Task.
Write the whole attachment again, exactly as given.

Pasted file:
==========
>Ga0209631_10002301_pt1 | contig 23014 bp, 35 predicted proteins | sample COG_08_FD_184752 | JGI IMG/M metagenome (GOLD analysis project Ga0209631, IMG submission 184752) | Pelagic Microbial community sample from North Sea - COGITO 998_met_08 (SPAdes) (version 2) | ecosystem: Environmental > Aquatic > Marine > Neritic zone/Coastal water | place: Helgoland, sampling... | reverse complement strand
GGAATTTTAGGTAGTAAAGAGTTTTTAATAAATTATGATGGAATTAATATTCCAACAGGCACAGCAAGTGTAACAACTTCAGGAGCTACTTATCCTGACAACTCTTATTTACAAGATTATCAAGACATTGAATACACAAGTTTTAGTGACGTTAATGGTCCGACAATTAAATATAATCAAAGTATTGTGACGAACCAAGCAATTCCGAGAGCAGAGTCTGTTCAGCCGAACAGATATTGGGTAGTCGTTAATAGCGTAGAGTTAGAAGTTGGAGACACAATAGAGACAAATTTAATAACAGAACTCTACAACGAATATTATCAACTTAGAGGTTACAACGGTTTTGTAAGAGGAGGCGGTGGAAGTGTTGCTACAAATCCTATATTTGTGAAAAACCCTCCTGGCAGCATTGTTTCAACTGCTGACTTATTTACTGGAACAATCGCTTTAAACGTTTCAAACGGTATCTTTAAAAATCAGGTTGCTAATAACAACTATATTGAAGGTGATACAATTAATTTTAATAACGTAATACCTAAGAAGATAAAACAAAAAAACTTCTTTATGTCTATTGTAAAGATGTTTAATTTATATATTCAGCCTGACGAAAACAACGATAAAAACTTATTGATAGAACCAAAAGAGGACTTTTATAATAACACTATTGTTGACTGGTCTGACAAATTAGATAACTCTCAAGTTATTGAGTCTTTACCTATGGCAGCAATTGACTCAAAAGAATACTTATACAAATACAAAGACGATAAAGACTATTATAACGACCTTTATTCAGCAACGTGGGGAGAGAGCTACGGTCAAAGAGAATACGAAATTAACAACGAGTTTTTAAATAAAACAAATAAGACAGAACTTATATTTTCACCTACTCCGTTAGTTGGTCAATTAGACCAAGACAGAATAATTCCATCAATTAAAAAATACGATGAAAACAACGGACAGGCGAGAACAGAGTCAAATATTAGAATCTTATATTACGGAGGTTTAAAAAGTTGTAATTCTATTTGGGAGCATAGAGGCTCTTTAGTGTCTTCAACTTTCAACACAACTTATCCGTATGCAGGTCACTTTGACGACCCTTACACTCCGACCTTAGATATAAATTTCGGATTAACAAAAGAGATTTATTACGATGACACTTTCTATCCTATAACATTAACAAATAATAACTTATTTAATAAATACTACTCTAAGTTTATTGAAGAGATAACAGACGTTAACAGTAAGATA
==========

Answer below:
>Ga0209631_10002301_pt1 | contig 23014 bp, 35 predicted proteins | sample COG_08_FD_184752 | JGI IMG/M metagenome (GOLD analysis project Ga0209631, IMG submission 184752) | Pelagic Microbial community sample from North Sea - COGITO 998_met_08 (SPAdes) (version 2) | ecosystem: Environmental > Aquatic > Marine > Neritic zone/Coastal water | place: Helgoland, sampling... | reverse complement strand
GGAATTTTAGGTAGTAAAGAGTTTTTAATAAATTATGATGGAATTAATATTCCAACAGGCACAGCAAGTGTAACAACTTCAGGAGCTACTTATCCTGACAACTCTTATTTACAAGATTATCAAGACATTGAATACACAAGTTTTAGTGACGTTAATGGTCCGACAATTAAATATAATCAAAGTATTGTGACGAACCAAGCAATTCCGAGAGCAGAGTCTGTTCAGCCGAACAGATATTGGGTAGTCGTTAATAGCGTAGAGTTAGAAGTTGGAGACACAATAGAGACAAATTTAATAACAGAACTCTACAACGAATATTATCAACTTAGAGGTTACAACGGTTTTGTAAGAGGAGGCGGTGGAAGTGTTGCTACAAATCCTATATTTGTGAAAAACCCTCCTGGCAGCATTGTTTCAACTGCTGACTTATTTACTGGAACAATCGCTTTAAACGTTTCAAACGGTATCTTTAAAAATCAGGTTGCTAATAACAACTATATTGAAGGTGATACAATTAATTTTAATAACGTAATACCTAAGAAGATAAAACAAAAAAACTTCTTTATGTCTATTGTAAAGATGTTTAATTTATATATTCAGCCTGACGAAAACAACGATAAAAACTTATTGATAGAACCAAAAGAGGACTTTTATAATAACACTATTGTTGACTGGTCTGACAAATTAGATAACTCTCAAGTTATTGAGTCTTTACCTATGGCAGCAATTGACTCAAAAGAATACTTATACAAATACAAAGACGATAAAGACTATTATAACGACCTTTATTCAGCAACGTGGGGAGAGAGCTACGGTCAAAGAGAATACGAAATTAACAACGAGTTTTTAAATAAAACAAATAAGACAGAACTTATATTTTCACCTACTCCGTTAGTTGGTCAATTAGACCAAGACAGAATAATTCCATCAATTAAAAAATACGATGAAAACAACGGACAGGCGAGAACAGAGTCAAATATTAGAATCTTATATTACGGAGGTTTAAAAAGTTGTAATTCTATTTGGGAGCATAGAGGCTCTTTAGTGTCTTCAACTTTCAACACAACTTATCCGTATGCAGGTCACTTTGACGACCCTTACACTCCGACCTTAGATATAAATTTCGGATTAACAAAAGAGATTTATTACGATGACACTTTCTATCCTATAACATTAACAAATAATAACTTATTTAATAAATACTACTCTAAGTTTATTGAAGAGATAACAGACGTTAACAGTAAGATA